Kenneth Armitage

Children Playing (1953)

About this artwork

This is one of a series of works, begun in 1949, in which the artist joined two or more figures together. He described the resulting sculptures as ‘a new organic unit - a simple mass of whatever shape I liked containing only that number of heads, limbs or other detail I felt necessary.’ In this work, the children appear to have linked arms and are running or skipping in unison. Armitage was in charge of a War Office School during the Second World War, using models of aeroplanes and silhouettes to teach aircraft identification. This influenced the flat forms of his later work by making him particularly aware of shape. He has also acknowledged that his sculptures were affected by the shape of screens he had in his studio, which comprised a flat area with protruding feet.

Kenneth Armitage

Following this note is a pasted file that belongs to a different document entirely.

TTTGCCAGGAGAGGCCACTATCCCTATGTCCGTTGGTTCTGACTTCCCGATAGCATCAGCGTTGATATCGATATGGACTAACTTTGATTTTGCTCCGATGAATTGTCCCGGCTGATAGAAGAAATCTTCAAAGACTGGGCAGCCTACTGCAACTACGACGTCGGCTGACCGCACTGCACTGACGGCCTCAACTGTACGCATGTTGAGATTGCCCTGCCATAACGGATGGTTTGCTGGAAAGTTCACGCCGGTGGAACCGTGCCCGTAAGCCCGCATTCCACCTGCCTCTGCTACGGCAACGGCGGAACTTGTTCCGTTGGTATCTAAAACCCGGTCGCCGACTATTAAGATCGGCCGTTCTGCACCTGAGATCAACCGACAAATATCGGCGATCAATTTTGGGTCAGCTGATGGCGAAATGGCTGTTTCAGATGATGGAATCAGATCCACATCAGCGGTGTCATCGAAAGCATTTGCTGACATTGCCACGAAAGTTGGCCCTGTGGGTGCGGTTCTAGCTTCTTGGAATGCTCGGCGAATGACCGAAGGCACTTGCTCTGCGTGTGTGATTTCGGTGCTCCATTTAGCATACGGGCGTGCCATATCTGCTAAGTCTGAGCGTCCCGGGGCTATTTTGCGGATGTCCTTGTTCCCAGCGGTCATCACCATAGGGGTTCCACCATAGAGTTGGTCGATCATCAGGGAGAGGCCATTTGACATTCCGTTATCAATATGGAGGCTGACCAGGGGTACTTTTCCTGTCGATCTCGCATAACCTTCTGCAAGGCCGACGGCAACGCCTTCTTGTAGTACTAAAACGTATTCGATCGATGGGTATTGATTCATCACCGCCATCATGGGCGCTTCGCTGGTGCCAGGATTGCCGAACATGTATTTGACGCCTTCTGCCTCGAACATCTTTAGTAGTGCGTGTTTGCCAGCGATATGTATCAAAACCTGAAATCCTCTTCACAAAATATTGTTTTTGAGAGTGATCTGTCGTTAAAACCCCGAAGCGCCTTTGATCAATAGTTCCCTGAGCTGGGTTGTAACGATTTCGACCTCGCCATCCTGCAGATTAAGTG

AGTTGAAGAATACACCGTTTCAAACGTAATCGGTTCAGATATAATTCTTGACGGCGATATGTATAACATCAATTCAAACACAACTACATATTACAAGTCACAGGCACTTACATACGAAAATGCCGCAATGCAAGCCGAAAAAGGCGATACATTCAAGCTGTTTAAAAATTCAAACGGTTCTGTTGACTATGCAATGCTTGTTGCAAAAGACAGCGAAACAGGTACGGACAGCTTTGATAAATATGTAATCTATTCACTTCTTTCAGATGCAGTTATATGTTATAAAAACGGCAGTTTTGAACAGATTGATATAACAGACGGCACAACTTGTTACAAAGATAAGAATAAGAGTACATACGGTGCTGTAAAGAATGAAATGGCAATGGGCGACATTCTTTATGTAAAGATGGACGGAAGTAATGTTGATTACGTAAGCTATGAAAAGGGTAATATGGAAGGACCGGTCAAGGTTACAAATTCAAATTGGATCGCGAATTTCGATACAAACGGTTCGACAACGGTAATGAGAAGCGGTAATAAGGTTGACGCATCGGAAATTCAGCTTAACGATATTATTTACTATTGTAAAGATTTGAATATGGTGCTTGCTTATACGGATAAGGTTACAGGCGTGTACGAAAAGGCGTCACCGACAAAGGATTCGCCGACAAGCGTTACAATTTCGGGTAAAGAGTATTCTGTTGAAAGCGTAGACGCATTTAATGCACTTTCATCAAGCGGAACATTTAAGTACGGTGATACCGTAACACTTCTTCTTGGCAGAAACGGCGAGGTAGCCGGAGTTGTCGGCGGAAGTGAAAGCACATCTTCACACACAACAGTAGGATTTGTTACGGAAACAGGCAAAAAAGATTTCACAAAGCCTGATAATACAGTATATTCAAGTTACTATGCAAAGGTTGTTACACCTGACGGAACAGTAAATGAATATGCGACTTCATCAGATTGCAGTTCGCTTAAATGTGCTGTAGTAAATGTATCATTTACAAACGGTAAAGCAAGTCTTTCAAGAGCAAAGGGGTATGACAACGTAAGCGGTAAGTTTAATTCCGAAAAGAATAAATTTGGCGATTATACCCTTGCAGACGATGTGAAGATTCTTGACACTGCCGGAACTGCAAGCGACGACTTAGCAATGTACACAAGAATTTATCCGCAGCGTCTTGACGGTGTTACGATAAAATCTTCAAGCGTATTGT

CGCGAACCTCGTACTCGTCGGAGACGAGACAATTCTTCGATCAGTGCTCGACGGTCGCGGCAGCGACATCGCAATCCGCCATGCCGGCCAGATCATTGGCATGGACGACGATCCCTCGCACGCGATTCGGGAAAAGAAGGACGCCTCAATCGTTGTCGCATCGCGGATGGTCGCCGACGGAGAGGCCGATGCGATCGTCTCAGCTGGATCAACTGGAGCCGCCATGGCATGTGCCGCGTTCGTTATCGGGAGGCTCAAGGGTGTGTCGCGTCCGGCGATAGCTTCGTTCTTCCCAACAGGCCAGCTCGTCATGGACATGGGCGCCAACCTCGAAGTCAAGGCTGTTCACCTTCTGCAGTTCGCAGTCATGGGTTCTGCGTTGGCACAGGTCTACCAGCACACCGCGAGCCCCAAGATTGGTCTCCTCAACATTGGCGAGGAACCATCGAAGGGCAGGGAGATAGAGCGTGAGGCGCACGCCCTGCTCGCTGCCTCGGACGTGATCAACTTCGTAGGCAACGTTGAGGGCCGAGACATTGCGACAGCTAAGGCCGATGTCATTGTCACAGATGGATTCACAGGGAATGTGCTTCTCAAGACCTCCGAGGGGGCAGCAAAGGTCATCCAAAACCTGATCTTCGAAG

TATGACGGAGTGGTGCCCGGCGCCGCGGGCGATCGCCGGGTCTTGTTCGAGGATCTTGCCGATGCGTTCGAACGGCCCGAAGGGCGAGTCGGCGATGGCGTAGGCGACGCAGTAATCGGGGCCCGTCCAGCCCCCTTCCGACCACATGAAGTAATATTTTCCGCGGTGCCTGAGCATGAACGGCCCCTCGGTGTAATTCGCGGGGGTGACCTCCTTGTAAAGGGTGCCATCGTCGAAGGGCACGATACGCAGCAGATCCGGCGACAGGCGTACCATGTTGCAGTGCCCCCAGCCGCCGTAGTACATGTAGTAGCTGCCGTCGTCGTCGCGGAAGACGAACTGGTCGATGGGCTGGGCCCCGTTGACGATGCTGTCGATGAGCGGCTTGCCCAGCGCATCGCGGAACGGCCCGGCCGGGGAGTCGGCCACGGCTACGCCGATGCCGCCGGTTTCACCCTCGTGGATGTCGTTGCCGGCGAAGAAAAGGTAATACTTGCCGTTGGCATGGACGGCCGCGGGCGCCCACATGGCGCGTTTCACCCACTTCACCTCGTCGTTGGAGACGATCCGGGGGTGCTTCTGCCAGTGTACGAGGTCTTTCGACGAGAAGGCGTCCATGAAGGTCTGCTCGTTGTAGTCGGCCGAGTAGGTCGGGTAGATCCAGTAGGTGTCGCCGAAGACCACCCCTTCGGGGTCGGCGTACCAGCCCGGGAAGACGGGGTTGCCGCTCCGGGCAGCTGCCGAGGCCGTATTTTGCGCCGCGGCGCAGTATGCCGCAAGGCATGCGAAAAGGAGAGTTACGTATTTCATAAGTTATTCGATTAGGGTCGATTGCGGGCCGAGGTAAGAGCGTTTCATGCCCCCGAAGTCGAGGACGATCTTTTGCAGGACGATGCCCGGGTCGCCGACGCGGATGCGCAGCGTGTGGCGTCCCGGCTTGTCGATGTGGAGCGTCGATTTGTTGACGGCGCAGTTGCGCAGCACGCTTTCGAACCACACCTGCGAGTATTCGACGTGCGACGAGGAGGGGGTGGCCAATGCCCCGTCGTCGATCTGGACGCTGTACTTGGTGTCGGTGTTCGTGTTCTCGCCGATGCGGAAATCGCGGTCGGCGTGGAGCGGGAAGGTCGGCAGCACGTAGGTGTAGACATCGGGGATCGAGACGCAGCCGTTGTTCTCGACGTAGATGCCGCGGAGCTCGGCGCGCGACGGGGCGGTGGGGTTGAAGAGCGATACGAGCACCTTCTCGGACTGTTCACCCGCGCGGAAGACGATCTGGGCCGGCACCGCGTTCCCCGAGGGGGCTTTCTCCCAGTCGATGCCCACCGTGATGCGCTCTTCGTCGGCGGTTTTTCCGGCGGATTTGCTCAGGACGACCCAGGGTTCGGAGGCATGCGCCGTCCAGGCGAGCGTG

Kenneth Armitage

Kenneth Armitage was one of a number of leading British sculptors to be born in Yorkshire, like Henry Moore and Barbara Hepworth before him. He studied at Leeds College of Art and at the Slade School of Art in London, before serving in the army during the Second World War. After the war, Armitage became head of the sculpture department at Bath Academy of Art in Corsham, Wiltshire. It was during this time that he moved away from carving in stone to modelling with plaster on metal armatures, and casting in bronze. The human figure was Armitage’s main subject. He became well-known for creating small-scale groups of figures with their bodies merged together.